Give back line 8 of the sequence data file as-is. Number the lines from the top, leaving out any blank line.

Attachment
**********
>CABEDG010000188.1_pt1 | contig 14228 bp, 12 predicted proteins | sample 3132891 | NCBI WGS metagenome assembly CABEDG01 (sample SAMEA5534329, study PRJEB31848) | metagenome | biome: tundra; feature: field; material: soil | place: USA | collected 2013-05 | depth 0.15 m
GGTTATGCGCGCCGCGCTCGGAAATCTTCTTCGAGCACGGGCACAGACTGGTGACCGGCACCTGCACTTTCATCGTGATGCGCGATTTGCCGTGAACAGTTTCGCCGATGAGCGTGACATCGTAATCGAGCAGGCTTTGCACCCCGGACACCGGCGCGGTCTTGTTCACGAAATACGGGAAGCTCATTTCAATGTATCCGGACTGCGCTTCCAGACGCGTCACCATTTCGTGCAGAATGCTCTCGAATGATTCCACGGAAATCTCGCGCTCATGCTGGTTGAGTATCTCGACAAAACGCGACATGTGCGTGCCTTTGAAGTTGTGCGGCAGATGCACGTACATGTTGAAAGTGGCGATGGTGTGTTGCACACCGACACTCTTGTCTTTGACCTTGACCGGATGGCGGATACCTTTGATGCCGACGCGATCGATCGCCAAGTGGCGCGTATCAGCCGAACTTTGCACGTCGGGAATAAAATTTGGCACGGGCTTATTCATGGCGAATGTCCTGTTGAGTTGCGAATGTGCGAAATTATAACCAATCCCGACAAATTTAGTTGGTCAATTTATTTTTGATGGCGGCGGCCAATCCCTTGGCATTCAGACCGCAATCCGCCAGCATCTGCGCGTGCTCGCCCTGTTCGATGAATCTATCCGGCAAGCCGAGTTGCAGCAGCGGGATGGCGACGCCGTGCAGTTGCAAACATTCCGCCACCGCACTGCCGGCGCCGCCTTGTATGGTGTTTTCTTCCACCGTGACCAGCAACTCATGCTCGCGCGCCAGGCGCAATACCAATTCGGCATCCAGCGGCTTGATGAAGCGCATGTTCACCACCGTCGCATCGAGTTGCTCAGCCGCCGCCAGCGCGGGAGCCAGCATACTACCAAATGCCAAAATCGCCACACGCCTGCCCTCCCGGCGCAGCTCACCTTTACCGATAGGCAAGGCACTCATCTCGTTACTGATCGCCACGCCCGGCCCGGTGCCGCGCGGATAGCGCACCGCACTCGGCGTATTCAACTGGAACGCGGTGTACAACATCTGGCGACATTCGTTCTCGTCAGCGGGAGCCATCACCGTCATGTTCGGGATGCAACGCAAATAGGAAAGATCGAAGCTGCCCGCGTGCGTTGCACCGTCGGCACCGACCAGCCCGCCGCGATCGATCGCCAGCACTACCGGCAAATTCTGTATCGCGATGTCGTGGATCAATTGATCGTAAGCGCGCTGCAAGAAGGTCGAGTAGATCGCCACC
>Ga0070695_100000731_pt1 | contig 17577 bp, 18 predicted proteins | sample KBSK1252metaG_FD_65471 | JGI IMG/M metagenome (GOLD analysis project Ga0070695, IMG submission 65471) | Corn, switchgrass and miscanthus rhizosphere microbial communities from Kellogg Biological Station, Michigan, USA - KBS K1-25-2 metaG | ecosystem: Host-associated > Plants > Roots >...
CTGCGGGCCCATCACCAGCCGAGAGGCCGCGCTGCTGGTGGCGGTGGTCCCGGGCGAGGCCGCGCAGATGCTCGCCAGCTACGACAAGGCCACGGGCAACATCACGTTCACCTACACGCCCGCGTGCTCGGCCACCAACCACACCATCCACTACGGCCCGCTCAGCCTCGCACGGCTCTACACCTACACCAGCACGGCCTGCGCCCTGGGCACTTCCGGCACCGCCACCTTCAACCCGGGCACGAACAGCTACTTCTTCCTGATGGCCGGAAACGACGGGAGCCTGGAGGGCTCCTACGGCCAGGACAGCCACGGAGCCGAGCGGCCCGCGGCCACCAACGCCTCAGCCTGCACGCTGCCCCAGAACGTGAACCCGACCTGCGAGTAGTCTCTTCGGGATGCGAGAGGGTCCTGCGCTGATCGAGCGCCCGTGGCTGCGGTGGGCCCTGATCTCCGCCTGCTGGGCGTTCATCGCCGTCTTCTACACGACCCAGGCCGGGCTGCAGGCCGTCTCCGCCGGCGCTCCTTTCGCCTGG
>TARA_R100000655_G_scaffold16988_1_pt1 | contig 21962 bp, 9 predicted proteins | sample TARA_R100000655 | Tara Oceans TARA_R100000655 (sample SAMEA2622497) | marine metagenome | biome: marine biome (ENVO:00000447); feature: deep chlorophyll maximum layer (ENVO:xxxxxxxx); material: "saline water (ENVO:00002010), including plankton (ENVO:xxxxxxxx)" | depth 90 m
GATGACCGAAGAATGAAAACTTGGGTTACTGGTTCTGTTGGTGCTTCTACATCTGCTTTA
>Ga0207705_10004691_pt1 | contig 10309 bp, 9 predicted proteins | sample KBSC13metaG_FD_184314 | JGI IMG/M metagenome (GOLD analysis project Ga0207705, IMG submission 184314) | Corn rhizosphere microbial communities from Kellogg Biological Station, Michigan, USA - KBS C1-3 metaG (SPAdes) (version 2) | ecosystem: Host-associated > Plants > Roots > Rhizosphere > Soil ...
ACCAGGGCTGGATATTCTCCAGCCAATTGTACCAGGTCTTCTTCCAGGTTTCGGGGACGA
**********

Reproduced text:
ACCAGGGCTGGATATTCTCCAGCCAATTGTACCAGGTCTTCTTCCAGGTTTCGGGGACGA